If you care about the impact of your work, then I suggest working on mathematics which arises naturally in connection with the mathematics of other people. If you do not care about other people, then work on something which is not connected to what other people care about.

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    "Mathematics is a social activity." Well said. I recommend W. Thurston's essay "On Proof and Progress in Mathematics" (ams.org/journals/bull/1994-30-02/S0273-0979-1994-00502-6) for more on this viewpoint. Commented Aug 22, 2015 at 7:24
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    To be honest, spade and star probably are real number functions that exist.
    – user64742
    Commented Jan 1, 2017 at 21:59
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    I remember seeing this months ago (probably the day you posted it) and can't believe I didn't upvote it then. I must have gotten distracted somehow, perhaps thinking of how many papers I've seen that seem analogous to an exploration of Gobleflumps (just to name one example, "fuzzy bitopological spaces"). (moments later) I just noticed that I wasn't a member of Academia Stack Exchange back in August 2015. Nonetheless, I do remember reading your post about Gobleflumps. Commented Aug 30, 2018 at 17:53

A good and fair question.

I took a brief look at your materials, and it seems like you introduce a host of new terminology and notation. It would take a tremendous effort for anyone to learn it. What is the payoff? Why should anyone take the trouble? I don't mean to cause offense, but these are questions that you must anticipate and be prepared to convincingly answer.

The classical way to motivate people to learn a new theory is to use it to solve an existing open problem, whose formulation does not require the new language you develop. Failing that, you could give sleek, elegant solutions of problems (again, whose formulation does not require your language) whose only known solutions are complicated and kludgy.

I recommend to you that you learn about the history of Alexander Grothendieck, his mathematics, and of the development of modern algebraic geometry (i.e., of scheme theory). Nowadays it is common for advanced graduate students to spend a lot of time learning his intricate language for describing what are, essentially, the solution sets to algebraic equations.

Why? If you refuse to take it for granted that this material is worthwhile, and instead learn the history of its development and its applications, I would guess that you would learn a lot about what it takes to get a new mathematical theory accepted.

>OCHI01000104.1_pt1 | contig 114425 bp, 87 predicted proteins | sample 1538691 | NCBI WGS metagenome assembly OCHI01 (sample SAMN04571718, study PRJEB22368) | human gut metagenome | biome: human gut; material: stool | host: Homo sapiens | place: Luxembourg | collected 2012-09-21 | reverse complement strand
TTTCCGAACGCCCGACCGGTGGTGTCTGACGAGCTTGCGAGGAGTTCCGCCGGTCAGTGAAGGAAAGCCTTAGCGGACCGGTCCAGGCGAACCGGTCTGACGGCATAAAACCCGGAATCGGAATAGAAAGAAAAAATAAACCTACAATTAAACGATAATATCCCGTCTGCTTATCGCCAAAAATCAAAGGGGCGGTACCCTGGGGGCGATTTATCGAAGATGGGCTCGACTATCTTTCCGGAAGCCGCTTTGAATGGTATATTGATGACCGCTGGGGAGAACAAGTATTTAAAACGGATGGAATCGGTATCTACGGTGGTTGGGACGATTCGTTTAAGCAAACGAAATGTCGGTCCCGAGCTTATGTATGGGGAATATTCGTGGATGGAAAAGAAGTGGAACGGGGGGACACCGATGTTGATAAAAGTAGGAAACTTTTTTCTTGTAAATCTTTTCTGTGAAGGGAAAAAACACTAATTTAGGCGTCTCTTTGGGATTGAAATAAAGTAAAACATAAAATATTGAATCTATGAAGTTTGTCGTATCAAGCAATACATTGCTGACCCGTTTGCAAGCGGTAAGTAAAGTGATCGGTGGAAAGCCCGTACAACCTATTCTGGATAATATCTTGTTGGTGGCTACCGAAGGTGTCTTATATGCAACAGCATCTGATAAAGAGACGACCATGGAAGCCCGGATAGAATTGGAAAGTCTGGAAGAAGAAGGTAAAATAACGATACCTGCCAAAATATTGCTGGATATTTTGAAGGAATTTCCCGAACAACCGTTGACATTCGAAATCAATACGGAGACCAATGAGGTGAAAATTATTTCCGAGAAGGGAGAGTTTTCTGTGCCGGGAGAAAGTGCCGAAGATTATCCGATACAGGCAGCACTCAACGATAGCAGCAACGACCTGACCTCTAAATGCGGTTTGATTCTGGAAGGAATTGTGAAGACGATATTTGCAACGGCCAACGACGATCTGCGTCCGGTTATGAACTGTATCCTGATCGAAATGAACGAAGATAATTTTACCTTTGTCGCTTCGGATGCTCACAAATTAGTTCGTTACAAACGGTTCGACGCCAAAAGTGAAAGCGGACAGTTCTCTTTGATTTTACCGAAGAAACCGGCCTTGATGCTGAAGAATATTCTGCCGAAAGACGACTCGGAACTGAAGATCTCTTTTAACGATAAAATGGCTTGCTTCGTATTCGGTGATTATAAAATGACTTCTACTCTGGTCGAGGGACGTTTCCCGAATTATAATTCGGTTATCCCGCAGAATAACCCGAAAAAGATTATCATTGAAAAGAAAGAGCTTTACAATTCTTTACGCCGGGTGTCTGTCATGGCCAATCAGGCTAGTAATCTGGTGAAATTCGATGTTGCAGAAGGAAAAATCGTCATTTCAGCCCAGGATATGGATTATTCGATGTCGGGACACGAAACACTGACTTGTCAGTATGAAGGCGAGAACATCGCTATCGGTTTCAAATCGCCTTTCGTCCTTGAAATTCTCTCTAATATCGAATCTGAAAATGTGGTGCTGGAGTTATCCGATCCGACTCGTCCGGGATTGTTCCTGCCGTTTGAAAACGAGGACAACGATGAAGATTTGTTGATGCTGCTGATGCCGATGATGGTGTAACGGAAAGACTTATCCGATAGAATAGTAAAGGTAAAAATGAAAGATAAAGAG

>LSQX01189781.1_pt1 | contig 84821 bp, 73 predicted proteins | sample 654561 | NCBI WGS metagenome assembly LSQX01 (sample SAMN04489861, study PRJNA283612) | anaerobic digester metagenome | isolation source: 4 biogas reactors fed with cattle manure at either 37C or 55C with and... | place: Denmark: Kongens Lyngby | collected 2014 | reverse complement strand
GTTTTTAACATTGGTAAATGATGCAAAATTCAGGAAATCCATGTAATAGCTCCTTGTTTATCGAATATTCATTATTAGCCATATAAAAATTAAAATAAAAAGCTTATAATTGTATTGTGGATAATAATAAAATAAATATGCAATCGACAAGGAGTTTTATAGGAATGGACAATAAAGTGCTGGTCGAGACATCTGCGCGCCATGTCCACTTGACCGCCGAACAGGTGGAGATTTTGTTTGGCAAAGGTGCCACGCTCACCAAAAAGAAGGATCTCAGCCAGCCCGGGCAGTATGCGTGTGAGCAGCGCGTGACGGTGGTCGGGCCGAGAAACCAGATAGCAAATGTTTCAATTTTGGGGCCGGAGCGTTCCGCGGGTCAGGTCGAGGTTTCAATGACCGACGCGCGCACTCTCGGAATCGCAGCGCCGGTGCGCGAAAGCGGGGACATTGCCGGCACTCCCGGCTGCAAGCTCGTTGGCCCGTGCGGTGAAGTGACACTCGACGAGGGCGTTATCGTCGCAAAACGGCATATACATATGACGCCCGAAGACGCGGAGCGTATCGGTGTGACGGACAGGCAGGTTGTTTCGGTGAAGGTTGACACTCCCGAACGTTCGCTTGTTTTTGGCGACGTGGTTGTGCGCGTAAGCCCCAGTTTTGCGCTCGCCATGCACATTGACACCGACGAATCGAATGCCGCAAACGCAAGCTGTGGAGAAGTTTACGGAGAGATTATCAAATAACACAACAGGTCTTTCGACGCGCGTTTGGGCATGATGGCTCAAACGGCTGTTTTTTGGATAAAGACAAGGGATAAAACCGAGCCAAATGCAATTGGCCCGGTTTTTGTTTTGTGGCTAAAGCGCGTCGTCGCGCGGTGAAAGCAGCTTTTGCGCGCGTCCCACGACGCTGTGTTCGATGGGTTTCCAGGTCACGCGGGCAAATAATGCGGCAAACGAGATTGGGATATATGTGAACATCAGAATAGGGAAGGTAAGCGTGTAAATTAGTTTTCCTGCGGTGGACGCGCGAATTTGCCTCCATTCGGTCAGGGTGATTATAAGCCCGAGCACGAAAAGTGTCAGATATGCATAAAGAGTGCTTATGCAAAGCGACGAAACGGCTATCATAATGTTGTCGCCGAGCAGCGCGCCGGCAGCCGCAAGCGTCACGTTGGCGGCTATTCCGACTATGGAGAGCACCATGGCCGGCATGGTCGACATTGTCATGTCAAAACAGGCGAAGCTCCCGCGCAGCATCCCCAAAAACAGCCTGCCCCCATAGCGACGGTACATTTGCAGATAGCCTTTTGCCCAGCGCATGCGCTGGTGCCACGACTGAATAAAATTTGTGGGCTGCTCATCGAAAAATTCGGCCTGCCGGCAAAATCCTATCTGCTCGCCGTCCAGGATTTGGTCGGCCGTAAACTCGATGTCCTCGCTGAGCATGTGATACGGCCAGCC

Best of luck.

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    I had the same reaction when glancing through the slides. I have done research in general topology. Why should I learn all the terminology from the slides? What problems will it help me solve? Just having a more elegant notation isn't really a motivation on its own. So the slides have some of the "what", but they don't have the "why". It is true and unfortunate that some mathematics textbooks are written in this way, but it isn't the way working mathematicians actually approach new material. Commented Aug 21, 2015 at 1:46

You need a reality check.

Is this really a breakthrough? Are your assumptions and development of your theory solid? Are the consequences far-reaching?

Reading posts of yours like Is a university that grants me a PhD for $1000 and a copy of my unpublished book fake? or http://www.mathematics21.org/algebraic-general-topology.html makes me believe that the need is real.

Also go through this list or this one. Both are valuable checklists.


Even famous establishment mathematicians run into trouble when their work starts to become inbred, creating lots of new concepts and terminology that is not connected to anything anyone else is doing. Mochizuki's work on the ABC conjecture and Poenaru's work on the Poincare conjecture are both good examples. Both have constructed intricate theories with very little connection to mathematics that other people are working on, and as a result, the mathematical community is largely ignoring them. It simply takes too much time and mental effort to slog through their work, without any guarantee of a payoff. It could be that after several months of study, you find a mistake. Then that's basically several months down the drain!